‘For Our Children’ explores police killings of Black men

By Shirley Hawkins

Contributing Writer

LOS ANGELES — Filmmaker Debora Souza Silva has produced a new documentary entitled “For Our Children” that depicts a group of African-American mothers whose sons were victims of police brutality and how they mobilized to demand justice and accountability from law enforcement and call for political reform.

The documentary, which was filmed primarily in Oakland and Troy, Alabama, focuses on Rev. Wanda Johnson, whose son, Oscar Grant, was shot and killed at the Fruitvale Bay Area Rapid Transit station in 2009 by former Oakland BART police officer Johannes Mehserle.

Also featured is Angela Williams from Troy, Alabama whose son, Ulysses Wilkerson, was brutally beaten by police officers in December 2017 before being charged with capital murder. 

The film focuses on Rev. Johnson and Williams who joined forces with a team of lawyers to understand what really led to the altercation between police officers and their sons as they worked to obtain justice for the young man.

In an effort to address police brutality, Johnson founded the Oscar Grant Foundation with the purpose of helping support mothers whose children have been brutalized by police as they grapple through their grief. 

“California already requires all law enforcement agencies to do some form of implicit bias training with their officers, but we think that training is not enough.” Johnson said in a statement. 

“Through our Law Enforcement Equity Training program, we aim to work with police departments so that more officers are equipped with skills that can help them defuse conflicts, identify mental illness and understand nonverbal communication. We want to see better outcomes when they’re dealing with people of color from our community.

“Police officers enjoy legal protections that make it hard to challenge bad police behavior,” stated Johnson. “So we will continue to do our part to make sure all police departments are held accountable for their actions so that more trust can be built between law enforcement and our communities.”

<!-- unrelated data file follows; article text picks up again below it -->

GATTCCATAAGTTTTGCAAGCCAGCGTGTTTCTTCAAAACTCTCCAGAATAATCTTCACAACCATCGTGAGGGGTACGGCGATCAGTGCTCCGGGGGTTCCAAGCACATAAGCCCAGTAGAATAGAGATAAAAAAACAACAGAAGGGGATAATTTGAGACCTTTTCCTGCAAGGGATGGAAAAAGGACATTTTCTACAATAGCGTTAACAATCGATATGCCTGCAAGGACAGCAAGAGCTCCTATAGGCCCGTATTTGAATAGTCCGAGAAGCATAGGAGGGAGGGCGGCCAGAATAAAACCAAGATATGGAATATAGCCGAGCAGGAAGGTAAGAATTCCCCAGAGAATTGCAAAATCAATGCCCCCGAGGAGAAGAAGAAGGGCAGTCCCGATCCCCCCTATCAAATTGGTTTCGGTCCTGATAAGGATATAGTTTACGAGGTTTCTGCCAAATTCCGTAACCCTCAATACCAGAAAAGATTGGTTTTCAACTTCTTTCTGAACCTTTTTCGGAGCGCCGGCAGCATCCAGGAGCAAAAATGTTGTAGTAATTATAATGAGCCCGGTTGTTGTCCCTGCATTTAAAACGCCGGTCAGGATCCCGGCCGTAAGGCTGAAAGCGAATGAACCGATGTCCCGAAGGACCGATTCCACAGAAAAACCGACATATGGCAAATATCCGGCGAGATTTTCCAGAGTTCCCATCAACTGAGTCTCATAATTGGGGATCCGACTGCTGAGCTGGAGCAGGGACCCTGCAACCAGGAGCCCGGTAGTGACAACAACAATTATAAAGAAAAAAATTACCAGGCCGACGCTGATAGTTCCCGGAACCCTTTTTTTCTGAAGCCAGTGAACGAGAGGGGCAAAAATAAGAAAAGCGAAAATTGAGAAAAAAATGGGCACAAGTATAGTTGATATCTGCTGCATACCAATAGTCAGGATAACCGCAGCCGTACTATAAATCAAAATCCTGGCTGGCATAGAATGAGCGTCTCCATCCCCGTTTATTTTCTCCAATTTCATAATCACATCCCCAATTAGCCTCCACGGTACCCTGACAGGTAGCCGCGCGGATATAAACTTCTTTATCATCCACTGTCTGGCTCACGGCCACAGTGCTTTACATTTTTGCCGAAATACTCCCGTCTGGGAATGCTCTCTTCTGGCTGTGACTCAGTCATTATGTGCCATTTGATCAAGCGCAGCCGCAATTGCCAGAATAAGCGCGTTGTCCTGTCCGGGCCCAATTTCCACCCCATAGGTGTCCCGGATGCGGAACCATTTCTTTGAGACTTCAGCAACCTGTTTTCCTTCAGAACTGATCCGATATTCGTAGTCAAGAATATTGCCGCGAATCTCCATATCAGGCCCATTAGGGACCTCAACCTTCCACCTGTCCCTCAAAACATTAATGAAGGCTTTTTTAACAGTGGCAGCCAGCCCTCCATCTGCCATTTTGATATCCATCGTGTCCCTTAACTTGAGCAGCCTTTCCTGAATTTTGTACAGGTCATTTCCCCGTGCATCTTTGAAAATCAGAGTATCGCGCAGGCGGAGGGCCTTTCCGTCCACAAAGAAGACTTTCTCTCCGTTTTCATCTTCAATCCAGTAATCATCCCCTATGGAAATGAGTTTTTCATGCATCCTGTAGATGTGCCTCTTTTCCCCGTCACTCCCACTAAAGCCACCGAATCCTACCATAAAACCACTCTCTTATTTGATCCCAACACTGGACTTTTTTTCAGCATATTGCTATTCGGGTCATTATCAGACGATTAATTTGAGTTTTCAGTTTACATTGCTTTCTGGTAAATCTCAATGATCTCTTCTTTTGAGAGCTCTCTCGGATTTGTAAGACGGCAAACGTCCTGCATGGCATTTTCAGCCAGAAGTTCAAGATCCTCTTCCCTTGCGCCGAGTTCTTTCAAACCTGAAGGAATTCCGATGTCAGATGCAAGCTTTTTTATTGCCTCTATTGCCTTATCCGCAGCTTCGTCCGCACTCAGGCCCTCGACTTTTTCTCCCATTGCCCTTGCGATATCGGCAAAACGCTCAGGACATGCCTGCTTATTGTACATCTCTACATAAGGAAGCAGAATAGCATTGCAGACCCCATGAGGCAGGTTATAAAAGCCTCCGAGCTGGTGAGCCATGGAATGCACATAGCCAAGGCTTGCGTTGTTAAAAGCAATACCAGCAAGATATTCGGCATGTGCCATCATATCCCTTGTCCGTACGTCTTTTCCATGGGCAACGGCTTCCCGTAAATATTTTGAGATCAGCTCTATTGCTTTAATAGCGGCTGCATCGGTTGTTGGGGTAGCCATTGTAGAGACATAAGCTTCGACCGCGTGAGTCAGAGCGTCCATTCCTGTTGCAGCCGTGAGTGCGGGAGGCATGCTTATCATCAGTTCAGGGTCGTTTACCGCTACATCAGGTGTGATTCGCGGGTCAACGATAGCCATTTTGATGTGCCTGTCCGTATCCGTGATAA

The documentary features appearances by other Black mothers who have lost their sons to violence, including Michael Brown, Eric Garner and Sandra Bland.

At one of the gatherings, mothers of those killed by police are shown eating, praying and grieving together as they take time to repeat the names of their slain loved ones. 

Despite the loss of their sons, there is a sense of widespread solidarity and growing activism among the mothers who declare they won’t give up the fight to call attention to police brutality as they demand police reform.

“This is a sorority that we didn’t plan for and we are here to get power and to inspire and uplift each other,” said one mother in the film.

“I’m here because enough is enough.  How many more have to die?” asked another.

“This is a call to action for all Black mothers to come together.  We laugh, we cry and we’re going to continue to fight,” another mother declared.

Also featured in the documentary are civil rights attorney Ben Crump and Black Lives Matter Co-Founder Alicia Garza.

Silva is hoping that the film will call attention to ongoing police brutality that persists across the country and reignite ways to bring about reform.

“Once I became a mother I just think that this film took a new turn because then I understood how precious one’s child is,” Souza said.

“As Angela explained in the film, Ulysses was not killed physically but mentally and emotionally. We know that police brutality does not only happen just through killings. It’s the daily interactions that the police have with us.

“One of the things that I found when covering Angela’s story was that we will only pay attention to the case if the victim dies, and that’s too late. It just made me think about how many victims there are out there,” she added.

“For Our Children” has been acquired by filmmaker Ava DuVernay’s Array Releasing. It made its debut at the San Francisco International Film Festival in 2022 and is currently being shown on Netflix.

Shirley Hawkins is a freelance reporter for Wave Newspapers. She can be reached at metropressnews@gmail.com.

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